Nudge nudge wink wink  

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Train wreck at Montparnasse (October 22, 1895) by Studio Lévy and Sons.
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Train wreck at Montparnasse (October 22, 1895) by Studio Lévy and Sons.
  1. A phrase added at the end of the sentence to hint that the speaker is referring to something else, euphemistically.
    • 1971 "Nudge Nudge" from Monty Python's Flying Circus
      Is, uh,... Is your wife a goer, eh? Know whatahmean, know whatahmean, nudge nudge, know whatahmean, say no more?
      Anyway, the reason I didn't answer the door was because I was busy in bed, nudge nudge wink wink.

Usage notes

  • This is the equivalent of nudging someone and winking at them, which cannot be done in writing. When spoken, adds a humorous connotation.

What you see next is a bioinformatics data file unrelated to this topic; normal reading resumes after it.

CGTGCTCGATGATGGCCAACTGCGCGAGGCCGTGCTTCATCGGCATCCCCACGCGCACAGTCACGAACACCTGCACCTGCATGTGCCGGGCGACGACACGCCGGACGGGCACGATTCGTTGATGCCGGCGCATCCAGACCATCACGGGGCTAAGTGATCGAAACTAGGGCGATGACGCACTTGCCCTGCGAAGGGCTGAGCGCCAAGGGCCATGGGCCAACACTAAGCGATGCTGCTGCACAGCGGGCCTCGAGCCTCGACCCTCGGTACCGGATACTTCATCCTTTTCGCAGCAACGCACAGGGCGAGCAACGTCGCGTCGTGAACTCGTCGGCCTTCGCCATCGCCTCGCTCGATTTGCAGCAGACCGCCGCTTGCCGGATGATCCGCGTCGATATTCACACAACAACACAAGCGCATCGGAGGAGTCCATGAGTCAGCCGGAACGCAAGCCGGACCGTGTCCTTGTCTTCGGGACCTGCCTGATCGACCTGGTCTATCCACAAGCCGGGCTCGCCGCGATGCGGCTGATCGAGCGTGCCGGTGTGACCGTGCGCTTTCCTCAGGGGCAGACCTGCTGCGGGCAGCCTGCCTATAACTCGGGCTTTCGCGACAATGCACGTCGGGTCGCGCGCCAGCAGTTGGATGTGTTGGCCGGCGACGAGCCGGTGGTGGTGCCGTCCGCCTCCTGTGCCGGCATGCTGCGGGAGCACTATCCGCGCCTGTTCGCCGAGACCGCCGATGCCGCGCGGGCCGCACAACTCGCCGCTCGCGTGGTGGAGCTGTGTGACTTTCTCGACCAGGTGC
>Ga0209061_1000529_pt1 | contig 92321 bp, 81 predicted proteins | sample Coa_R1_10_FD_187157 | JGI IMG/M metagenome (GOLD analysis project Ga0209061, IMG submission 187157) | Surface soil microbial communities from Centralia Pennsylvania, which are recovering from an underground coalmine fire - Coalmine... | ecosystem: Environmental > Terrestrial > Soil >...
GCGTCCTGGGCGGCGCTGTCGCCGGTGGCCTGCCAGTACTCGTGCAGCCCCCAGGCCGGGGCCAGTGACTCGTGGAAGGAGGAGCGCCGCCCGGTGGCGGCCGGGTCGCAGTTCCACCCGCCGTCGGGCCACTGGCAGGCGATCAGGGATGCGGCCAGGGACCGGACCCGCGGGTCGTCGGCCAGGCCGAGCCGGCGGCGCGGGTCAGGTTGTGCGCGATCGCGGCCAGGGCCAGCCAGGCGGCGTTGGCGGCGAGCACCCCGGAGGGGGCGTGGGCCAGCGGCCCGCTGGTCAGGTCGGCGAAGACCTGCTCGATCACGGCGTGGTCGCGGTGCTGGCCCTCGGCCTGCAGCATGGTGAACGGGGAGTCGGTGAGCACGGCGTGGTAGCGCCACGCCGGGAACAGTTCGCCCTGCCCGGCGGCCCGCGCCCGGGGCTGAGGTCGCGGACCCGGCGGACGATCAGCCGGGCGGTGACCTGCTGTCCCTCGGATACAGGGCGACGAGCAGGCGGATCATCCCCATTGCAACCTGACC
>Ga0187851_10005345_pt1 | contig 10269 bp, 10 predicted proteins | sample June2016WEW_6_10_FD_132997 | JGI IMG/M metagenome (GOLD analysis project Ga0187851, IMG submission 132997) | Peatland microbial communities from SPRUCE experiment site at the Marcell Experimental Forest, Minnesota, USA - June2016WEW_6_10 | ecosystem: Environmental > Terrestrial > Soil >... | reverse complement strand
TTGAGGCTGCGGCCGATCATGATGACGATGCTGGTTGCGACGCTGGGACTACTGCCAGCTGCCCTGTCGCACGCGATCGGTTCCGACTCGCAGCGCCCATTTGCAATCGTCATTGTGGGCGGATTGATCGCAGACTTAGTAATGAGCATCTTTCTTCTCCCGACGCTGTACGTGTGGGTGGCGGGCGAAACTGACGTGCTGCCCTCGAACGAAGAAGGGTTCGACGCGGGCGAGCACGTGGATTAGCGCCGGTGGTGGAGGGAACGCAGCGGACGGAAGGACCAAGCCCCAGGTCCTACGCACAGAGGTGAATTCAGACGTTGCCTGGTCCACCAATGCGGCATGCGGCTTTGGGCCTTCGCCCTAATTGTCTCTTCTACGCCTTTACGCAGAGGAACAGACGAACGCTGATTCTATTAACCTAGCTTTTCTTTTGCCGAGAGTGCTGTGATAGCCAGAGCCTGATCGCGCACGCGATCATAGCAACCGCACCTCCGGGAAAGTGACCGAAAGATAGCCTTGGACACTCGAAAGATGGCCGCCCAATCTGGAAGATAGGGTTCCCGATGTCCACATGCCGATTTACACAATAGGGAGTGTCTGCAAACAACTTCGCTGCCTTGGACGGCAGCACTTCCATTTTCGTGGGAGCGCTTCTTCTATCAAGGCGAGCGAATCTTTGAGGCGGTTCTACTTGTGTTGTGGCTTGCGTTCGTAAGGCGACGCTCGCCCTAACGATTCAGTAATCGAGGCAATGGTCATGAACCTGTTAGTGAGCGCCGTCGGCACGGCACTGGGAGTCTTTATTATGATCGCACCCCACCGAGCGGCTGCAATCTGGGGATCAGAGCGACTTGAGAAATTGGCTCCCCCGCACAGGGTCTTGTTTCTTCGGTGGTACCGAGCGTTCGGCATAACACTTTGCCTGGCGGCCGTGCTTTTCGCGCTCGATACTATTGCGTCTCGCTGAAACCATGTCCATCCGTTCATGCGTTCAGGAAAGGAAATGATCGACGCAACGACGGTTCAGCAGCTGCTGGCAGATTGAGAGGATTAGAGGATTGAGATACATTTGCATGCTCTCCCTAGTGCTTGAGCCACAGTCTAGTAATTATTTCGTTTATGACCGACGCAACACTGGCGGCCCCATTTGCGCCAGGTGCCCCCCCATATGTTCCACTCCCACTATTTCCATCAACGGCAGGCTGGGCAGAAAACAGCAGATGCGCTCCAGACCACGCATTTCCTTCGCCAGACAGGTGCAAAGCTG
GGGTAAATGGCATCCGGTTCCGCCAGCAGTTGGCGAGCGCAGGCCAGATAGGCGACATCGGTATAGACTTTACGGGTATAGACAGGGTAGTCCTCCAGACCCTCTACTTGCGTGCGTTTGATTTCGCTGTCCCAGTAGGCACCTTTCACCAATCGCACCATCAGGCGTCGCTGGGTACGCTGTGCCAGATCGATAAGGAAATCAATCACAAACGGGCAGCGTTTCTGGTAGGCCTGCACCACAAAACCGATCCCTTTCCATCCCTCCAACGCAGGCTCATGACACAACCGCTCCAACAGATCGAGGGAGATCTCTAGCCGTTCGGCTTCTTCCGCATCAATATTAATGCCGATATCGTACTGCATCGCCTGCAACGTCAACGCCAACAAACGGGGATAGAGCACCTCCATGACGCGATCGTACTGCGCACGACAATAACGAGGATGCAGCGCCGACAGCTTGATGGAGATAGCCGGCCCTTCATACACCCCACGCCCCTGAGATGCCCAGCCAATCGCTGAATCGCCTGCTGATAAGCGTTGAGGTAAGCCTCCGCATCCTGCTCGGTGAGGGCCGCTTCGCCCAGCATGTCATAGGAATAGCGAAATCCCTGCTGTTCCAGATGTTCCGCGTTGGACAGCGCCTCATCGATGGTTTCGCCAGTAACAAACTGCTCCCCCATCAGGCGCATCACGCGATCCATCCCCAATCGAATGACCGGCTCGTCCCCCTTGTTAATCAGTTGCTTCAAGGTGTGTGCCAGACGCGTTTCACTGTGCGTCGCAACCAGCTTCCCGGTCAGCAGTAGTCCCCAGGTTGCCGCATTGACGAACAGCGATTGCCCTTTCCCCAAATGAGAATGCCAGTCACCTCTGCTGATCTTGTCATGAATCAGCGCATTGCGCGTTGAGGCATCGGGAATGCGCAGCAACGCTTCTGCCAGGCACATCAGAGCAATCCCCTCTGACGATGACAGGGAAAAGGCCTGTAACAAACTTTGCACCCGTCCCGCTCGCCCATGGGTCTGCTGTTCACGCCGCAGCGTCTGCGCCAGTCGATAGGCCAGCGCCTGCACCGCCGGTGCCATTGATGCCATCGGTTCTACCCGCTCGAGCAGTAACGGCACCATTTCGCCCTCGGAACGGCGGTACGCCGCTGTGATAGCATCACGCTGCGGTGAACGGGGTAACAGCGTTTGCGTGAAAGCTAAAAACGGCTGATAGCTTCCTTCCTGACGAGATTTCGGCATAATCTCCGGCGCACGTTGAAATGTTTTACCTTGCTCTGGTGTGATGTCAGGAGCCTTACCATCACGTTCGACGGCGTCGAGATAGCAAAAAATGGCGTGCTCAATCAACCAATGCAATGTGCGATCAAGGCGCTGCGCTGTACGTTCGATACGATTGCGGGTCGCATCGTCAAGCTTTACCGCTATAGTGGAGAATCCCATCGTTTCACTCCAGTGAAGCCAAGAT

• In some areas is said as "wink wink, nudge nudge"

See also




Unless indicated otherwise, the text in this article is either based on Wikipedia article "Nudge nudge wink wink" or another language Wikipedia page thereof used under the terms of the GNU Free Documentation License; or on original research by Jahsonic and friends. See Art and Popular Culture's copyright notice.

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